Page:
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Validation of ultrasound strategies to assess tumor extension and to predict high-risk endometrial cancer in women from the prospective IETA (International Endometrial Tumor Analysis)-4 cohort

Autores: Verbakel, J. Y.; Mascilini, F.; Wynants, L.; Fischerova, D.; Testa, A. C.; Franchi, D.; Fruhauf, F. ; Cibula, D. ; Lindqvist, P. G.; Fruscio, R. ; Haak, L. A.; Opolskiene, G.; Alcázar Zambrano, Juan Luis; Mais, V.; Carlson, J. W.; Sladkevicius, P. ; Timmerman, D. ; Valentin, L.; van den Bosch, T.; Epstein, E. (Autor de correspondencia)
ISSN: 0960-7692
Volumen: 55
Número: 1
Páginas: 115 - 124
Fecha de publicación: 2020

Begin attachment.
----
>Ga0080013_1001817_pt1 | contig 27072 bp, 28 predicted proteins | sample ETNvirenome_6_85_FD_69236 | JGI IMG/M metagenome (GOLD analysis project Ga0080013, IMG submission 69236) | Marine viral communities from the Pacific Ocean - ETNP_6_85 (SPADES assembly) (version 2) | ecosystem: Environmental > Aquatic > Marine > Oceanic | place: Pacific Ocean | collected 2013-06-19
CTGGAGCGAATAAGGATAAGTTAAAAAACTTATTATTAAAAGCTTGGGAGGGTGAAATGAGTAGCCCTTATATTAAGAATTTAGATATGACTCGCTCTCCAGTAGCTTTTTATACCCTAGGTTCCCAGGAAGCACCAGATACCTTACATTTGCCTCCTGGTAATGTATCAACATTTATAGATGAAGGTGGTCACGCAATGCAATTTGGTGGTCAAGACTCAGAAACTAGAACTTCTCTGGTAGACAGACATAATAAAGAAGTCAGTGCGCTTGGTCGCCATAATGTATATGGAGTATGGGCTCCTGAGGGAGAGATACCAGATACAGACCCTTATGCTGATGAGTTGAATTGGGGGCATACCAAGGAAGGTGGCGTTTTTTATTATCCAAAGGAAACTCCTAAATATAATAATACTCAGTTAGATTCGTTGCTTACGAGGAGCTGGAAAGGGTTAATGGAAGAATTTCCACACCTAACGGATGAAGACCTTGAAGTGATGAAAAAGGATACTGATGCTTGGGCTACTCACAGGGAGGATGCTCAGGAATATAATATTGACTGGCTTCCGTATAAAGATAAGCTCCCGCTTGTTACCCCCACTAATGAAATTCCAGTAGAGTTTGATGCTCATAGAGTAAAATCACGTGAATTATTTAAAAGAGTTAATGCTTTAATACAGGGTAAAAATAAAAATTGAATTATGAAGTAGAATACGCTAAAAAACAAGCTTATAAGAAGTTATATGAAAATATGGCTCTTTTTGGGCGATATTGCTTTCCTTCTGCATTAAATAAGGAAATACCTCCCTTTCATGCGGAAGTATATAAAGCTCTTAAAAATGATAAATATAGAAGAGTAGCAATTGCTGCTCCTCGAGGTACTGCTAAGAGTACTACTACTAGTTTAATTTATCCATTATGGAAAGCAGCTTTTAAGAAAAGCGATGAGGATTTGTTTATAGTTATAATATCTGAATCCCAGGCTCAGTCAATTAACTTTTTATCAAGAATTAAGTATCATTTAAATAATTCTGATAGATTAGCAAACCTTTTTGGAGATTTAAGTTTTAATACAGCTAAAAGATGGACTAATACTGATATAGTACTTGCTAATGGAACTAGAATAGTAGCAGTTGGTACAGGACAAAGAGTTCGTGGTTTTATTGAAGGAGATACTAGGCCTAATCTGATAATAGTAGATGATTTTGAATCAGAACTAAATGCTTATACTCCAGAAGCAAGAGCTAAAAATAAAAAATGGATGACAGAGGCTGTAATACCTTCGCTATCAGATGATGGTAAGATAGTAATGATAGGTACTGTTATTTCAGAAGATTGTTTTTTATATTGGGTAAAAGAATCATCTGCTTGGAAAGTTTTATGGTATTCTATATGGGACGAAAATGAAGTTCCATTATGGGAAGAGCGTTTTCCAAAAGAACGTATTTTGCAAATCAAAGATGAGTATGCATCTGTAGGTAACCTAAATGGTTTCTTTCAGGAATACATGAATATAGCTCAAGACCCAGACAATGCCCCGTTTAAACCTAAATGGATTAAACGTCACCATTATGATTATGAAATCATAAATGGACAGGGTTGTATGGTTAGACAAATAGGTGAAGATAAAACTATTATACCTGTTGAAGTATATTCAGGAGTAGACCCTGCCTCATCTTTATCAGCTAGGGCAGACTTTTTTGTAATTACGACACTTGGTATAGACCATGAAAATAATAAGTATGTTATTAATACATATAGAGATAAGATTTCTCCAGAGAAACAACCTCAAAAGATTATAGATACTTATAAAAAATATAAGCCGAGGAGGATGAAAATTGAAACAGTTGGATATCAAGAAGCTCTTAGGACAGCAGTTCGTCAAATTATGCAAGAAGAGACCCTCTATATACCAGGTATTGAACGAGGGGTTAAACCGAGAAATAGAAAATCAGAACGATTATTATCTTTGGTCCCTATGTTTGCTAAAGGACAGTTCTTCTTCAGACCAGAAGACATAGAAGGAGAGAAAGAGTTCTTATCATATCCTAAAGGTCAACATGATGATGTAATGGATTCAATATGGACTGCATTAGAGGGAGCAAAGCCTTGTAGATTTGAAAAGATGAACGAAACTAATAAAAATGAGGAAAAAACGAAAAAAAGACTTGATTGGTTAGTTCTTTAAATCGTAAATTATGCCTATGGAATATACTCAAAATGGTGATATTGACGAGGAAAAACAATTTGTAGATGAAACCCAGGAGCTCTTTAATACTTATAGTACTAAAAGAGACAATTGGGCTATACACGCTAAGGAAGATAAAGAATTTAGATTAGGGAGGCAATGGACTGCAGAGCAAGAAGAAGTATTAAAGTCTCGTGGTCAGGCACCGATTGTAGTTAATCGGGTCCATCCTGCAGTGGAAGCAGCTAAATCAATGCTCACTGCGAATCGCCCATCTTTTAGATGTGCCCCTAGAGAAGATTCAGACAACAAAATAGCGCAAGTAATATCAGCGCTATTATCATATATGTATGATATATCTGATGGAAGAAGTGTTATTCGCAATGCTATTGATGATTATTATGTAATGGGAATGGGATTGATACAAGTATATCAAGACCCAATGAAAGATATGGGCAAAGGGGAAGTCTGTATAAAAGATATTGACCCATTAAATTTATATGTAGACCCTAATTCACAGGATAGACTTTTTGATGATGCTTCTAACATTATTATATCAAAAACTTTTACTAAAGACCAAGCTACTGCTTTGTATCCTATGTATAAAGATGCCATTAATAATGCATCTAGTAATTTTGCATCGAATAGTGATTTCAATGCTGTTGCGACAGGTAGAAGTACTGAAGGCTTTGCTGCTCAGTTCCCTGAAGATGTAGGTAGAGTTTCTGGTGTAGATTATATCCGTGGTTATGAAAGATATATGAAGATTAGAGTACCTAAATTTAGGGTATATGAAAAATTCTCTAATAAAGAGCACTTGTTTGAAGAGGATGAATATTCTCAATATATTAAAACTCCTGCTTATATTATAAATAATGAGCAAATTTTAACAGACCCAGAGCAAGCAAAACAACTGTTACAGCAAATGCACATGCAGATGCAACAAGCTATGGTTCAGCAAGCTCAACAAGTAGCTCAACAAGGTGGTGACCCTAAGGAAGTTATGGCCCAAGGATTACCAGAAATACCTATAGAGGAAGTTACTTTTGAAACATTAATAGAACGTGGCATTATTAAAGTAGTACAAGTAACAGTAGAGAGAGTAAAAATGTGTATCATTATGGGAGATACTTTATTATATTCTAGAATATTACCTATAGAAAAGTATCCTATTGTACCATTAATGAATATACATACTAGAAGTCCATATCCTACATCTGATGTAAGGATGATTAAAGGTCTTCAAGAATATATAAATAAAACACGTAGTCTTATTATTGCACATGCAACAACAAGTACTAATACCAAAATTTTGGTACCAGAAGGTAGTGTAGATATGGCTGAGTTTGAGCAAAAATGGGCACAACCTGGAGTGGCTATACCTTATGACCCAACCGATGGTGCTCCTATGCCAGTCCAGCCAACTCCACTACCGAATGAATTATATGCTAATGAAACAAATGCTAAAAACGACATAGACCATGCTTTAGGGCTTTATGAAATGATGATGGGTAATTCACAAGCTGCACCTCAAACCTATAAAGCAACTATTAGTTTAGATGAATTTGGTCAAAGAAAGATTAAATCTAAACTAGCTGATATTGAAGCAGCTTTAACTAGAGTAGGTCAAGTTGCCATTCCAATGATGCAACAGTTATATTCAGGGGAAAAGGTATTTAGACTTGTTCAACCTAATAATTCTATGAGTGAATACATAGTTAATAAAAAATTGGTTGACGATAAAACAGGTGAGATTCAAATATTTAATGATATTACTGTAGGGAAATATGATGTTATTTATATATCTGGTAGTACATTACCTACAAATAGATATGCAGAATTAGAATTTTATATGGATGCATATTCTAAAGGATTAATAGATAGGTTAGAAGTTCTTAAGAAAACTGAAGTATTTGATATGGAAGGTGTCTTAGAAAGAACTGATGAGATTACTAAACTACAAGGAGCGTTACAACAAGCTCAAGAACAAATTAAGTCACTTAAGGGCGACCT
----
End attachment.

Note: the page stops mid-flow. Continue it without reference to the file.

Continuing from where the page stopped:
Objectives: To compare the performance of ultrasound measurements and subjective ultrasound assessment (SA) in detecting deep myometrial invasion (MI) and cervical stromal invasion (CSI) in women with endometrial cancer, overall and according to whether they had low- or high-grade disease separately, and to validate published measurement cut-offs and prediction models to identify MI, CSI and high-risk disease (Grade-3 endometrioid or non-endometrioid cancer and/or deep MI and/or CSI). Methods: The study comprised 1538 patients with endometrial cancer from the International Endometrial Tumor Analysis (IETA)-4 prospective multicenter study, who underwent standardized expert transvaginal ultrasound examination. SA and ultrasound measurements were used to predict deep MI and CSI. We assessed the diagnostic accuracy of the tumor/uterine anteroposterior (AP) diameter ratio for detecting deep MI and that of the distance from the lower margin of the tumor to the outer cervical os (Dist-OCO) for detecting CSI. We also validated two two-step strategies for the prediction of high-risk cancer; in the first step, biopsy-confirmed Grade-3 endometrioid or mucinous or non-endometrioid cancers were classified as high-risk cancer, while the second step encompassed the application of a mathematical model to classify the remaining tumors. The 'subjective prediction model' included biopsy grade (Grade 1 vs Grade 2) and subjective assessment of deep MI or CSI (presence or absence) as variables, while the 'objective prediction model' included biopsy grade (Grade 1 vs Grade 2) and minimal tumor-free margin. The predictive performance of the two two-step strategies was compared with that of simply classifying patients as high risk if either deep MI or CSI was suspected based on SA or if biopsy showed Grade-3 endometrioid or mucinous or non-endometrioid histotype (i.e. combining SA with biopsy grade). Histological assessment from hysterectomy was considered the reference standard. Results: In 1275 patients with measurable lesions, the sensitivity and specificity of SA for detecting deep MI was 70% and 80%, respectively, in patients with a Grade-1 or -2 endometrioid or mucinous tumor vs 76% and 64% in patients with a Grade-3 endometrioid or mucinous or a non-endometrioid tumor. The corresponding values for the detection of CSI were 51% and 94% vs 50% and 91%. Tumor AP diameter and tumor/uterine AP diameter ratio showed the best performance for predicting deep MI (area under the receiver-operating characteristics curve (AUC) of 0.76 and 0.77, respectively), and Dist-OCO had the best performance for predicting CSI (AUC, 0.72). The proportion of patients classified correctly as having high-risk cancer was 80% when simply combining SA with biopsy grade vs 80% and 74% when using the subjective and objective two-step strategies, respectively. The subjective and objective models had an AUC of 0.76 and 0.75, respectively, when applied to Grade-1 and -2 endometrioid tumors. Conclusions: In the hands of experienced ultrasound examiners, SA was superior to ultrasound measurements for the prediction of deep MI and CSI of endometrial cancer, especially in patients with a Grade-1 or -2 tumor. The mathematical models for the prediction of high-risk cancer performed as expected. The best strategies for predicting high-risk endometrial cancer were combining SA with biopsy grade and the subjective two-step strategy, both having an accuracy of 80%.